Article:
Scalable C

“We use C most often to write libraries, which we then call from applications in other languages. This layer of C libraries sits between the operating system and the application.

This layer provides security, user interfaces, audio and video, maths, graphics, databases, communications, compression, and so on. I call this the “fabric layer.”

For the most part, this fabric layer sees the world as a single processor. It has no concept of concurrency. It cannot take advantage of many cores on a machine, let alone many machines in a cloud. Every library has its own style, standards, and API model. Every library has a custom build process.

A scalable technology can solve large problems as well as small ones. Our current fabric layer is not scalable. It costs too much to write and to use.

What I will explain in this book is how to build a scalable fabric layer, written in “Scalable C.”

Scalable C has specific properties:

  • It is cheap to create a Scalable C project.

  • It is cheap to use, with consistent and obvious APIs.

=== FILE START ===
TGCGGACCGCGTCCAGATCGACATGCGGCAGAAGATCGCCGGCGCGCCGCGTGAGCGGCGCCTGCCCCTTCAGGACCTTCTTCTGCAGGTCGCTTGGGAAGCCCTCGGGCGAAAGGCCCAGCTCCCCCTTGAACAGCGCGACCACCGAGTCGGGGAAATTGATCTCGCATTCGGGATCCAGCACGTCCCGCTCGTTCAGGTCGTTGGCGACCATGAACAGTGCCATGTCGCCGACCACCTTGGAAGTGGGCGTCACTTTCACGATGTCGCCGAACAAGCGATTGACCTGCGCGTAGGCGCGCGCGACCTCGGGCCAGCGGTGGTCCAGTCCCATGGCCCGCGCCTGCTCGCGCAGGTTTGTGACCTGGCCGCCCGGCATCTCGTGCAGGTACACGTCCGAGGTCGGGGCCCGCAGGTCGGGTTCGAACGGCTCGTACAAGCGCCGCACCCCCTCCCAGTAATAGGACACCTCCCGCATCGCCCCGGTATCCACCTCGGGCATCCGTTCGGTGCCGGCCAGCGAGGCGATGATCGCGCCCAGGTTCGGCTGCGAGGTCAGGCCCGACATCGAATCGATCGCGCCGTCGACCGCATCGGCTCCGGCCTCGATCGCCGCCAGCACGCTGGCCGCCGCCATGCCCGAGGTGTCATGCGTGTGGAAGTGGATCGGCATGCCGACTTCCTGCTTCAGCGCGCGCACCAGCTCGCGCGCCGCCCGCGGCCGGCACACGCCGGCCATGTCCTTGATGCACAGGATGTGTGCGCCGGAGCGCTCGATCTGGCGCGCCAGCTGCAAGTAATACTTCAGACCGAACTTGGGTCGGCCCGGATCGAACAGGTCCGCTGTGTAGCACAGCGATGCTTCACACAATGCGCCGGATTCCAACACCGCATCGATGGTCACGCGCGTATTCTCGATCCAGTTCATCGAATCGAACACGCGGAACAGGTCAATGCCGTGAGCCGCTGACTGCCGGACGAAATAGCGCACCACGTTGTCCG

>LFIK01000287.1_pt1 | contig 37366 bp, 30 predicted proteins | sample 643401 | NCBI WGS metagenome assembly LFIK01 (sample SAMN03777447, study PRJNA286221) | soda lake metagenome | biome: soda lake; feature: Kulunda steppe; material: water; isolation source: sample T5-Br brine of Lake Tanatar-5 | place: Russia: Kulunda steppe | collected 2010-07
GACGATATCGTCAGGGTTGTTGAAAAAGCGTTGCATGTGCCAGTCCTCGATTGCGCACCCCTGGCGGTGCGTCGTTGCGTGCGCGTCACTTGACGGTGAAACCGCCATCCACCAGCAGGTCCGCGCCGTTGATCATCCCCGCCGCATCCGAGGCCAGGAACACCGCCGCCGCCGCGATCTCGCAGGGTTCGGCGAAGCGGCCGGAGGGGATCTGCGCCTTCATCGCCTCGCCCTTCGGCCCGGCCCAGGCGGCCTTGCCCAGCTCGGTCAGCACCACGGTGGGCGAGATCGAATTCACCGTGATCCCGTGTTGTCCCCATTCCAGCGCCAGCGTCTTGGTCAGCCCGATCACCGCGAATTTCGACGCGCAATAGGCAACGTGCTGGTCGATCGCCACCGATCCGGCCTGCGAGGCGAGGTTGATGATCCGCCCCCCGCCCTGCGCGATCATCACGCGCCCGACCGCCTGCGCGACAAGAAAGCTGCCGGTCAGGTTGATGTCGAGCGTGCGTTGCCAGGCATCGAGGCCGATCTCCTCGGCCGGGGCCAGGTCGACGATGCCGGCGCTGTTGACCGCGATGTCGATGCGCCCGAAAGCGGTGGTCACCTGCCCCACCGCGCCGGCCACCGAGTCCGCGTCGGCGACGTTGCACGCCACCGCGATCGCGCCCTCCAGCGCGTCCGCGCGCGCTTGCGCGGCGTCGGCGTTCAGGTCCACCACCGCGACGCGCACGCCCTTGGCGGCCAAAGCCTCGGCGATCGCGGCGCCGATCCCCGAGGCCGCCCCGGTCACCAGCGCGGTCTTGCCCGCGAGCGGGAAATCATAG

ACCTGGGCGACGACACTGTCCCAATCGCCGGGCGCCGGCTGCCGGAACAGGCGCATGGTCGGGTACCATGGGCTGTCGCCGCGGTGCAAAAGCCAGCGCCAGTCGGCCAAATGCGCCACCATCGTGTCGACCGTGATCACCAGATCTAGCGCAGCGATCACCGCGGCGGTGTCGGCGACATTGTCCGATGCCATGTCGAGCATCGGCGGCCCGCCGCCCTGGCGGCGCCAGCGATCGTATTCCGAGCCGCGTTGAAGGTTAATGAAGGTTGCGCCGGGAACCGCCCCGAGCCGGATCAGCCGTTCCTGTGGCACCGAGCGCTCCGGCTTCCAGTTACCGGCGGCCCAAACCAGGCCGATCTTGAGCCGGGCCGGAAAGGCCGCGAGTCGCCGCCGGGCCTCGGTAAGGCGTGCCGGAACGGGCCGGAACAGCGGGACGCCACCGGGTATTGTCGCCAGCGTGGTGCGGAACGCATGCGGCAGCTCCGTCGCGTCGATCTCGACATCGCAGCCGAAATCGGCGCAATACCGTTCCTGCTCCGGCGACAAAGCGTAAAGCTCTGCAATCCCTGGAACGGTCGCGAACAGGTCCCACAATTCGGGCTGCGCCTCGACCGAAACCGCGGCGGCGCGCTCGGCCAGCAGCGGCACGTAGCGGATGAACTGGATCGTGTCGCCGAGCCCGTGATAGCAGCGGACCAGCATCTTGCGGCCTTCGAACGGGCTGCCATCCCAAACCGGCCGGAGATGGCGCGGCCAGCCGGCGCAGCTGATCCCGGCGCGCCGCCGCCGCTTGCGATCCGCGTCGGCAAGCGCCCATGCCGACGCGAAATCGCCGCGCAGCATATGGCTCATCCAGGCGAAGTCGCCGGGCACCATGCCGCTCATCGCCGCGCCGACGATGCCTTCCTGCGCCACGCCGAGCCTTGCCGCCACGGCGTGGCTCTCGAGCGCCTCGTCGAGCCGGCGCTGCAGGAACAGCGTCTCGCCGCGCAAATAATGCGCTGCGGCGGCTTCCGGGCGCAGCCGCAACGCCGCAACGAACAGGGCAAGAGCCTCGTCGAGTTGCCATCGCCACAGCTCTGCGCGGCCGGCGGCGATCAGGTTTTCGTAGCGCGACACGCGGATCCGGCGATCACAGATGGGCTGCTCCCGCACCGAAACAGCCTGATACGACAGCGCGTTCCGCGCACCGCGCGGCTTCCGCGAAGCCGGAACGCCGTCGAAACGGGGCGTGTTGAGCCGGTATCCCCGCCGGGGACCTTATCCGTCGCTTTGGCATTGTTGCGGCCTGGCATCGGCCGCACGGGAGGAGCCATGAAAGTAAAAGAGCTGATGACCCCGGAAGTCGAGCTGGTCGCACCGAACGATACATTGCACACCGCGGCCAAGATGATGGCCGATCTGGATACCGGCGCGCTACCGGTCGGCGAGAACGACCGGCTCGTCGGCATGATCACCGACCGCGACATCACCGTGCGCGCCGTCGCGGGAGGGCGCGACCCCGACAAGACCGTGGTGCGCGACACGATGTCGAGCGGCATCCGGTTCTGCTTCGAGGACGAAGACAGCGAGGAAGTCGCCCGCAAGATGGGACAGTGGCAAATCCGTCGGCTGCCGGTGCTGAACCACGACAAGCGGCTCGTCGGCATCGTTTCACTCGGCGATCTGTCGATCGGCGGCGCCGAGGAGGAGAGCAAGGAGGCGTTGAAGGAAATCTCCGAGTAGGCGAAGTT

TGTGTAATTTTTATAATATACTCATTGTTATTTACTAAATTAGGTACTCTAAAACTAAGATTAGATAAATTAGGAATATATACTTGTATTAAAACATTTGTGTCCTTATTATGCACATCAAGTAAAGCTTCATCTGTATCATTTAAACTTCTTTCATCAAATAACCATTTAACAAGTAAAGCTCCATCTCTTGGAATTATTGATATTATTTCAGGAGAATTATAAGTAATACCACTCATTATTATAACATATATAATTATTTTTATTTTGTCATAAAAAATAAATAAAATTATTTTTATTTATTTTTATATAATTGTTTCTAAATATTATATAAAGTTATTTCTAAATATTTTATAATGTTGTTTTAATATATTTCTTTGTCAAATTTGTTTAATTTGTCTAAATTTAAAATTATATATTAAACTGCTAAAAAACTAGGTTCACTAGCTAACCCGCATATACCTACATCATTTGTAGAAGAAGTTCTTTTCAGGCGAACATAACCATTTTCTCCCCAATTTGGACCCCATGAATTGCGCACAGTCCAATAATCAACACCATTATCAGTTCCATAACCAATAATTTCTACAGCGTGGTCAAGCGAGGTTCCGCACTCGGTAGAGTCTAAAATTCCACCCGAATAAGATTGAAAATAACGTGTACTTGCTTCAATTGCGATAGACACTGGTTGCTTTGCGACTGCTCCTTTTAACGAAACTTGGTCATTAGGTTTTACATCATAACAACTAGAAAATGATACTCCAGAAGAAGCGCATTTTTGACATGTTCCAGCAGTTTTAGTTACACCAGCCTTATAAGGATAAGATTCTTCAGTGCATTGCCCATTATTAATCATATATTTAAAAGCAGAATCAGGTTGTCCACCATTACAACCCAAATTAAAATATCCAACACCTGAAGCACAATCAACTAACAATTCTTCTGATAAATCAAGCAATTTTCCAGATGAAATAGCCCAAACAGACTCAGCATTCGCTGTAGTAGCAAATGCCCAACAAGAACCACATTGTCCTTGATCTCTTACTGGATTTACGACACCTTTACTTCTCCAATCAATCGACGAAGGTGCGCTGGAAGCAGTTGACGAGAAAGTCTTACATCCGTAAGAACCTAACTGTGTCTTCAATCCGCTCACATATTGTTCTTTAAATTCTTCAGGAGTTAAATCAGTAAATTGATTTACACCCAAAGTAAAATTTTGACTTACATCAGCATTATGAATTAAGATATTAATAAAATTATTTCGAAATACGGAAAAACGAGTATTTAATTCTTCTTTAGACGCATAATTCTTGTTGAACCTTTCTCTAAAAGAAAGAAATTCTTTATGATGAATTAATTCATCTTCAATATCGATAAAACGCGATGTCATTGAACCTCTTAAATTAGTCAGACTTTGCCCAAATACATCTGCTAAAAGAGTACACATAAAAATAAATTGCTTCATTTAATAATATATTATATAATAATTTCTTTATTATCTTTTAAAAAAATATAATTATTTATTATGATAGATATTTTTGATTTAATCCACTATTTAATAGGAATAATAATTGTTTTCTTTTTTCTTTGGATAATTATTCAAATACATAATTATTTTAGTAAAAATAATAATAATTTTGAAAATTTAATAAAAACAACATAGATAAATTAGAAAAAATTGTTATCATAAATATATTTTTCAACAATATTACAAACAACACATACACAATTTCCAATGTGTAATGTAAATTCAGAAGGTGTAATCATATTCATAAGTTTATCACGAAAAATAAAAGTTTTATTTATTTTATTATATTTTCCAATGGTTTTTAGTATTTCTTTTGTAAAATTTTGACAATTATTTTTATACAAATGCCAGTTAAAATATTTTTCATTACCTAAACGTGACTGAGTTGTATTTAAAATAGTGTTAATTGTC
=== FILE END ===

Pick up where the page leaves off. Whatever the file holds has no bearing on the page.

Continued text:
• It is cheap to deploy, with powerful tools and packagers.

  • It is cheap to scale to many cores, with actor-based concurrency.

  • It is cheap to scale to many servers, with clustering across a cloud or data center.

  • It is cheap to build community, with a modern collaborative process.

Scalable C is standard portable C plus a mix of other technologies:

  • The CLASS RFC defines the Scalable C language style.

  • ZeroMQ provides message passing between threads and processes.

  • CZMQ provides a core C library for Scalable C.

  • Zyre provides local-area clustering for Scalable C projects.

  • zproject provides packaging (builds, bindings, and distributions).

  • zproto provides client-server meta-programming.

  • The C4.1 RFC defines a collaborative process for scalability.